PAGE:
“For some diseases, like measles, we know that the cause is the measles virus," said Kris Ehresmann, the director of infectious disease with the Minnesota Department of Health. "In this case, there have been several different families of viruses that have been associated with this illness, as well as some situations where you can’t tie it to a virus ... So there’s a lot of unknown here.”

Ehresmann says there is less than one in a million chance of getting AFM, but she says parents should make sure their children's vaccinations are up to date and take precautions such as washing hands and covering your cough.

“We don’t have simple answers for this," said Ehresmann. "It’s a hard situation and we feel for this parents and so we’re trying to do the best we can.”

As for Quinton, he's now out of the hospital. His left arm is paralyzed, but he still has movement in his fingers.

“A small percentage of kids report that they’re able to get function back," said James. "So we’re just hoping for the best and Quentin is super resilient and so if anybody is going to get it back it’s going to be him.”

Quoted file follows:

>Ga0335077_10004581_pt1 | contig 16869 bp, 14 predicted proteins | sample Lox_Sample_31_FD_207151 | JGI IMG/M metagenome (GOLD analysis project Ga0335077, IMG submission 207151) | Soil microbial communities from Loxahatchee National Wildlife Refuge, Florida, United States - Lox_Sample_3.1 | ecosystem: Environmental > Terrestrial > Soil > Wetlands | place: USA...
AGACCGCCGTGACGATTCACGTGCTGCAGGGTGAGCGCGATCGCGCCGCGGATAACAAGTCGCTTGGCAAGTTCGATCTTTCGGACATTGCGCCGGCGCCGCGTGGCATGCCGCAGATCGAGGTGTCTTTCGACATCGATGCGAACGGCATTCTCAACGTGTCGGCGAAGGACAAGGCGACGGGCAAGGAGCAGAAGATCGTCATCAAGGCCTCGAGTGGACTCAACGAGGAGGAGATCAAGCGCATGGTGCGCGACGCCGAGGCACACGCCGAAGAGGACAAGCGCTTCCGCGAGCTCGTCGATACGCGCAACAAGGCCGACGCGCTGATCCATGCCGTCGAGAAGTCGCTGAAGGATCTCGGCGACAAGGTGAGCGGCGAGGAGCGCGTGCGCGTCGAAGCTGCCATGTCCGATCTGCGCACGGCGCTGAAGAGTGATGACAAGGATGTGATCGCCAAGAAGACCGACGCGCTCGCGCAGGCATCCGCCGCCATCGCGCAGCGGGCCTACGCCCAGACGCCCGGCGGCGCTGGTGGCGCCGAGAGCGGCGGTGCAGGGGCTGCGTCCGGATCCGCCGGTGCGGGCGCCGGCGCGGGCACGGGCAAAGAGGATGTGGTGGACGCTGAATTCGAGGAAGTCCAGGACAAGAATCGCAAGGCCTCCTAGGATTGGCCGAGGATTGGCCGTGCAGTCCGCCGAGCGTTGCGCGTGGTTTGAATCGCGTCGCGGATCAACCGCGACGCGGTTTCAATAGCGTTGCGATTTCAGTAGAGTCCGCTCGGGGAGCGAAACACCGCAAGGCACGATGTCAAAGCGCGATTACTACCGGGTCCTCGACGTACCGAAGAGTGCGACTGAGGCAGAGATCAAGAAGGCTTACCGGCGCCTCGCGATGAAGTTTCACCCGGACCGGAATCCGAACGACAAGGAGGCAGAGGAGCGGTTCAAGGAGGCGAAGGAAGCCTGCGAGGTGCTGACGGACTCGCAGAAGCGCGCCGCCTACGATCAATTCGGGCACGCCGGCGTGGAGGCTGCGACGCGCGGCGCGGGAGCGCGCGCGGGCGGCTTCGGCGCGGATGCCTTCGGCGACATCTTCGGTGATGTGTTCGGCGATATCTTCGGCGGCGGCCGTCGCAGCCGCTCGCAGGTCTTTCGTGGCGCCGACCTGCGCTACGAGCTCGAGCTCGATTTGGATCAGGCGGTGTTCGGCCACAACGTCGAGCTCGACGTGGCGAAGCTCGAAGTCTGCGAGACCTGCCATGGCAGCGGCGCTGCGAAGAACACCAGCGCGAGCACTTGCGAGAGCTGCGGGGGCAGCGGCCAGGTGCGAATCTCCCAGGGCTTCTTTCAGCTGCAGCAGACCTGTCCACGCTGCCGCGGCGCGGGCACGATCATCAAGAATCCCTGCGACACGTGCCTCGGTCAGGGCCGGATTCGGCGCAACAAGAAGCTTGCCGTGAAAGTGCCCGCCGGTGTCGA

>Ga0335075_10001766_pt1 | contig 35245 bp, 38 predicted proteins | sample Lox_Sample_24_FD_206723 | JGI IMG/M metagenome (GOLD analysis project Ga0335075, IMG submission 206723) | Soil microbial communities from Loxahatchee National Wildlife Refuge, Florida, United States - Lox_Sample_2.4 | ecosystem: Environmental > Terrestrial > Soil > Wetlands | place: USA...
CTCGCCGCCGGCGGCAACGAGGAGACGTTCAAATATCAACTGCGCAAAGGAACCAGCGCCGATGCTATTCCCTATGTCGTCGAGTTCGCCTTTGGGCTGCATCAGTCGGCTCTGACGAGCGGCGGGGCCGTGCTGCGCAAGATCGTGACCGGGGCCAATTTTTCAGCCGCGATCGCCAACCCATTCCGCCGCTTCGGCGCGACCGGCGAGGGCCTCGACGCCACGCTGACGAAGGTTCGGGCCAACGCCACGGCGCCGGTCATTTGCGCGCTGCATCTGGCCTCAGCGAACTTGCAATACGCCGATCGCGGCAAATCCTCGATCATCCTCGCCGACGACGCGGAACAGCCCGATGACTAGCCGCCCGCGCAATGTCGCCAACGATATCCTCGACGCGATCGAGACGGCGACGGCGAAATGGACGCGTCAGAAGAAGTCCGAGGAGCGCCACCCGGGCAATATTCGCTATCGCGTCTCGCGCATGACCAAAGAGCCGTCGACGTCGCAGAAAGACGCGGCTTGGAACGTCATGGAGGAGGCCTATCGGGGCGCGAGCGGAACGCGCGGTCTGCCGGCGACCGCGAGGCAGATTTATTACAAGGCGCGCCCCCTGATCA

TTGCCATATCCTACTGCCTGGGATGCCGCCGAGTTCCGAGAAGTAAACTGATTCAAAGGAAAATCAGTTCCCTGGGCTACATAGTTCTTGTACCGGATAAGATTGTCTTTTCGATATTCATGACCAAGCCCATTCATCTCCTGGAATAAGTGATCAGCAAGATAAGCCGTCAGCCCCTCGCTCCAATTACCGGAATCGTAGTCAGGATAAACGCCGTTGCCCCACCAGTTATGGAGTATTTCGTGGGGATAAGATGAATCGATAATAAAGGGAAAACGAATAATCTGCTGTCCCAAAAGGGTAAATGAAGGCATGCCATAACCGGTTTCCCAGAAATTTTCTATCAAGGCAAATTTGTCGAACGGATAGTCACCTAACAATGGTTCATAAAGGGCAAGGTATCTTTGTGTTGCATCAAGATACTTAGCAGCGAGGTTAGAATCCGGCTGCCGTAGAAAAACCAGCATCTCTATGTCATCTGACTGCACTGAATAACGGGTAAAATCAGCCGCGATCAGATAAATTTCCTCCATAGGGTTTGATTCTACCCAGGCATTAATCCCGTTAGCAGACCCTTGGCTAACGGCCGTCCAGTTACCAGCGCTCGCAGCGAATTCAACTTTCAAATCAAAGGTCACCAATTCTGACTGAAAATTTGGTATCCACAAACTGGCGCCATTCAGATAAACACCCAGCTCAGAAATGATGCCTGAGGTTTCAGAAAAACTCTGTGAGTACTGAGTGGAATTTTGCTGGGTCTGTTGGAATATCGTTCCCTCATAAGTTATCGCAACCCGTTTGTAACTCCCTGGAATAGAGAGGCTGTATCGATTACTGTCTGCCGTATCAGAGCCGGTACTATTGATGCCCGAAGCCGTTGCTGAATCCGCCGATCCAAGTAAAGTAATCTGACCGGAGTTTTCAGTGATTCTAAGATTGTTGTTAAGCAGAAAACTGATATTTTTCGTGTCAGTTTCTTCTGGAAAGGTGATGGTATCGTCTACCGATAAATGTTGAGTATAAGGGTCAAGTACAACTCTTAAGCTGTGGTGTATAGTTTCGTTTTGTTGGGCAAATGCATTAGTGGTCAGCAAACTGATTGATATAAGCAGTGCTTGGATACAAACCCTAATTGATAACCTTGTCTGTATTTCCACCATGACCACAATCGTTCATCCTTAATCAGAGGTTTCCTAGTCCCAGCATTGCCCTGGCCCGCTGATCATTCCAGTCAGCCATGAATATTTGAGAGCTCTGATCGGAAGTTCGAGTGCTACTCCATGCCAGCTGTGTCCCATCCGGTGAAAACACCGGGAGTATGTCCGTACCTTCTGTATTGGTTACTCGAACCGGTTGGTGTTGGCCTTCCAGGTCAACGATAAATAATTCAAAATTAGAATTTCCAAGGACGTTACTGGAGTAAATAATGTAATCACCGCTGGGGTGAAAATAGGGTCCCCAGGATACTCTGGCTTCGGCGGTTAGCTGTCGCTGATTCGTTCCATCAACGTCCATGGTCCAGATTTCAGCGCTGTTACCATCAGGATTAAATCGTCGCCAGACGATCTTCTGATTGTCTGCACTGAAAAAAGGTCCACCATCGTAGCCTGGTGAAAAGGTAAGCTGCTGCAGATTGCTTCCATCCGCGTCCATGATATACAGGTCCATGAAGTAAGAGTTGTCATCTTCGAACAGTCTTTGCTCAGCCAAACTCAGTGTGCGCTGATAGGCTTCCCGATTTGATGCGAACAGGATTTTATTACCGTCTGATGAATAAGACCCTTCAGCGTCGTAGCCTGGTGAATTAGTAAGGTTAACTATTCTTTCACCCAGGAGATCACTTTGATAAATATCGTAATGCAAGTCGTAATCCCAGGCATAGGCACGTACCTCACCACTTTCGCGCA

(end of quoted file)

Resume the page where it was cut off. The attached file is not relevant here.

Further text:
Source and video:   http://www.fox9.com/news/6-cases-of-rare-polio-like-illness-confirmed-in-minnesota
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Um..... I have been reporting this in a few states, but I seem to have missed the big picture. It has actually been found in 22 states - so far


Mysterious paralyzing illness found among kids in 22 states

By MIKE STOBBE2 hours ago

NEW YORK (AP) — U.S. health officials on Tuesday reported a jump in cases of a rare paralyzing illness in children, and said it seems to be following an every-other-year pattern.

At least 62 cases have been confirmed in 22 states this year, and at least 65 additional illnesses in those states are being investigated, according to the Centers for Disease Control and Prevention. Similar waves of the same illness occurred in 2014 and 2016.